Top 5 Trends in Impact and ESG Investing in 2021

December 2021 | Affordable Housing

Our final blog of the year highlights the top five trends we witnessed within the impact and ESG investing space in 2021.

  • Greenwashing: There was a lot of media attention on “greenwashing” throughout the year including the former CIO at BlackRock claiming that sustainable investing practices is a public relations spin. As a pioneer in impact and ESG investing, CCM agrees that more scrutiny, transparency, and standardization in the field is necessary. What his letter failed to mention; however, is the success of well-intentioned investors in facilitating the flow of capital toward environmental causes. Similar to the evaluation process for any investment, due diligence is key in identifying greenwashing investments. This includes verifying the managers’/funds’ history, identifying how ESG policy changes have impacted portfolio composition and/or performance, asking for written and clear impact and ESG policies, and performing in-depth analysis on holdings, to name just a few. Throughout the year, we wrote a perspective, hosted a 5in5 episode, and held a webinar covering the topic of greenwashing.
  • Affordable Housing: For millions, owning a home remains at the heart of the American dream yet many still are unable to purchase one. The economic fallout of the pandemic stands to exacerbate the nation’s sizable affordable housing shortage and crisis. Affordable housing is important to the economic vitality of communities. Sadly, the supply of affordable housing is getting worse in the U.S. Given our longevity in investing in securities financing affordable housing, we launched a series on the topic in 2021 that included a new report, “Addressing the Black Homeownership Gap in America”, multiple research perspectives, a webinar, and a 5in5 video discussing this important topic. Impact investors can help support affordable housing by investing in a variety of products and strategies. These can include state-issued bonds supporting affordable housing, social-purpose Real Estate Investment Trusts (REIT), private equity funds, Community Development Financial Institutions (CDFI), and mutual funds investing in pools of affordable mortgage loans.
  • Impact and ESG Investing is Thriving: Throughout 2021, impact and ESG investing continued to thrive. In the second quarter of 2021, the U.S. sustainable fund landscape saw roughly $17.5 billion in net inflows. That is less than the all-time record, nearly $21.5 billion, set in the first quarter of 2021, but it is higher than the $10.4 billion seen one year ago in the second quarter of 2020. Equity funds made up the lion’s share of flows, as they typically do. In the second quarter of 2021, equity funds attracted $14.6 billion, or 83% of all sustainable fund flows. Flows into sustainable fixed-income funds crossed the $2 billion threshold for the first time in the third quarter of 2020, and they have stayed above that mark since. In the second quarter of 2021, they reached a new record at $2.7 billion.[1] Assets in U.S. sustainable funds have stayed on a steady growth trajectory. As of June 2021, assets totaled more than $304 billion. That is a 14% increase over the previous quarter and nearly double the $159 billion record set one year ago.[2]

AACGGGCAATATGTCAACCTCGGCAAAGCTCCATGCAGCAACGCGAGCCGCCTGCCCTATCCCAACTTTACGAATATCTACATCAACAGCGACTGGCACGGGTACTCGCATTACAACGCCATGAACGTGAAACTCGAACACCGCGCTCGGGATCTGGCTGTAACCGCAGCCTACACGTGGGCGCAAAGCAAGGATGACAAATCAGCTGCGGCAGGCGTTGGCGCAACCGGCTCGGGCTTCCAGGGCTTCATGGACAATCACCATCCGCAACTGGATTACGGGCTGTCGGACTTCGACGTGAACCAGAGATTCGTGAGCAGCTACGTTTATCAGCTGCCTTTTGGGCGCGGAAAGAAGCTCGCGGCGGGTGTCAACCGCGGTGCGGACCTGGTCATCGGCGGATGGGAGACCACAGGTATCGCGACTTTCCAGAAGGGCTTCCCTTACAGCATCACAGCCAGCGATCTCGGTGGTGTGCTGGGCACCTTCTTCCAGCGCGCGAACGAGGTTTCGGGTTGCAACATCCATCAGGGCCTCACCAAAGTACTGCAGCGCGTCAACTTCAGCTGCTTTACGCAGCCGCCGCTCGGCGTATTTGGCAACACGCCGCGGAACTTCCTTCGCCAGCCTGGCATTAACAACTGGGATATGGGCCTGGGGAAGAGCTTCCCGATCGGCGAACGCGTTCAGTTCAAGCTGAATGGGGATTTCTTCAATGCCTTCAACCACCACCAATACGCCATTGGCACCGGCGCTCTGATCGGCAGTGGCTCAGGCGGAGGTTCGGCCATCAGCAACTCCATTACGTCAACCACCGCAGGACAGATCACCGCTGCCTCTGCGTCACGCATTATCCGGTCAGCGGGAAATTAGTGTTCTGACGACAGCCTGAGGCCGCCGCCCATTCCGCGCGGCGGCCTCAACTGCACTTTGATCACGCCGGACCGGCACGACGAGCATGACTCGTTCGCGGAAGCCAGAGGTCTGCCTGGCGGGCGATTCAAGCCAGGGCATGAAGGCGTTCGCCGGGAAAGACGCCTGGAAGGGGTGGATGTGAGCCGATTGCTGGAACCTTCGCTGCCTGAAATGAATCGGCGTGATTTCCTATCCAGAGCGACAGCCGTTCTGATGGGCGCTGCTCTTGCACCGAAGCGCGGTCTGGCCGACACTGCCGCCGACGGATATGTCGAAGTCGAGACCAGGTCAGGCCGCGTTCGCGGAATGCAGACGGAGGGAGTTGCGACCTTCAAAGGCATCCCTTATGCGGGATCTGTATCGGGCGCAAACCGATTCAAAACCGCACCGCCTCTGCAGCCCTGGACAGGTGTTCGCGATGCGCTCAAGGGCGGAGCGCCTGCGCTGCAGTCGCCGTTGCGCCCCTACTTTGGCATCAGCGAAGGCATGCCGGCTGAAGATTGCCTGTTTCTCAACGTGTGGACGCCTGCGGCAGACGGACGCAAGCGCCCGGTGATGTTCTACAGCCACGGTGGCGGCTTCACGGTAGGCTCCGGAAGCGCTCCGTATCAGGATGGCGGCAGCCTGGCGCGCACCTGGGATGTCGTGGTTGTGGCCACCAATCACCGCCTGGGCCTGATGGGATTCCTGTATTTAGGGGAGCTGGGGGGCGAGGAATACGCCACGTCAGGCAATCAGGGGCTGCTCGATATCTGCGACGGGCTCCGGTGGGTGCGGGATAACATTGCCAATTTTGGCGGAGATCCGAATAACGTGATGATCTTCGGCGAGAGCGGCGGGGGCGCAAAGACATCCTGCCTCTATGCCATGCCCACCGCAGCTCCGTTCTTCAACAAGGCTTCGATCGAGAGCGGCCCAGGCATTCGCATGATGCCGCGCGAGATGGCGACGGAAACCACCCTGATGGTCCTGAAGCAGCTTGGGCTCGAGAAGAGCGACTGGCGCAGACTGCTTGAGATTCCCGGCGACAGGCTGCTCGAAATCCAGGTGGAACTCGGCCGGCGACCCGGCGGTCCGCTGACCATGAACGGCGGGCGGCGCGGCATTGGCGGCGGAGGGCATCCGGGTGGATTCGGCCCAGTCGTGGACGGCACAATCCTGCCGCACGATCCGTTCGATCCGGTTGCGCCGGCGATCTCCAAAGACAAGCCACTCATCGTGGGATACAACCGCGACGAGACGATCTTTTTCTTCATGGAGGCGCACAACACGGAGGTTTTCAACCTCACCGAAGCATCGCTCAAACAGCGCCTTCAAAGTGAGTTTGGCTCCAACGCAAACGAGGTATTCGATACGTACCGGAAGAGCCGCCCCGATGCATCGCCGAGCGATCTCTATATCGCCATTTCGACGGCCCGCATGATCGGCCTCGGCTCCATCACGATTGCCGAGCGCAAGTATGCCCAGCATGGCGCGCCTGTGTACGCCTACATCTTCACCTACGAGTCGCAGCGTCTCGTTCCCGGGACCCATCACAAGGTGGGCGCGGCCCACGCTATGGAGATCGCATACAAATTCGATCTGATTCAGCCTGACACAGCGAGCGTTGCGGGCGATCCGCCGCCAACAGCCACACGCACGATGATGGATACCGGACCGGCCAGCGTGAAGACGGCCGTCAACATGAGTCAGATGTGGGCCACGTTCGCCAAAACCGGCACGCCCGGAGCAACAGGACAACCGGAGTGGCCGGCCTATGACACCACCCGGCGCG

• Net Zero: “Net Zero” was another hot topic in 2021. Over the summer, a United Nations scientific report issued by the Intergovernmental Panel on Climate Change noted that even if nations started sharply cutting emissions today, total global warming is likely to rise around 1.5 degrees Celsius within the next two decades, a hotter future that is now essentially locked in.[3] Reaching net zero requires a complete transformation of the global economy. To get there, we need to replace fossil fuels as the economy’s primary energy source, which provide 84% of the world’s energy, with low carbon sources such as wind and solar.[4] The Net Zero Asset Managers Initiative is an international group of asset managers committed to supporting the goal of net zero greenhouse gas emissions by 2050 or sooner, in line with global efforts to limit warming to 1.5 degrees Celsius; and to supporting investing aligned with net zero emissions by 2050 or sooner.[5] The Initiative now has 220 signatories with over $57 trillion in assets under management, of which CCM is a signatory. With the goal of galvanizing the asset management industry to commit to a goal of net zero emissions, we are hopeful more investors will look for fossil fuel free investments in their portfolios and anticipate this topic being a huge area of focus across the world – and in the investment industry – for years to come.
  • Great Wealth Transfer: In the coming 25 years, as much as $68 trillion in wealth will pass from baby boomers to their heirs and charity, according to Cerulli Associates.[6] This shift in capital is being dubbed the “great wealth transfer,” and the financial industry is taking note. Never before in America’s history has such a vast amount of wealth moved through the hands of generations.[7] Financial advisers should consider this trend as 66% of children fire their parents’ financial adviser after they inherit their parents’ wealth, according to a survey by InvestmentNews.[8] For a large majority of millennials, the best part of investing is the impact their money can have on helping make the world a better place. To best navigate the great wealth transfer and create a multigenerational practice, financial advisers should establish relationships with millennial and younger clientele to find out what is important to them. The great wealth transfer presents a compelling business case for financial advisers to become sustainability thought leaders and engage new and existing clients in their impact investing objectives.


[2] Ibid


[4] Source: Oxford University, Our World in Data, 2019





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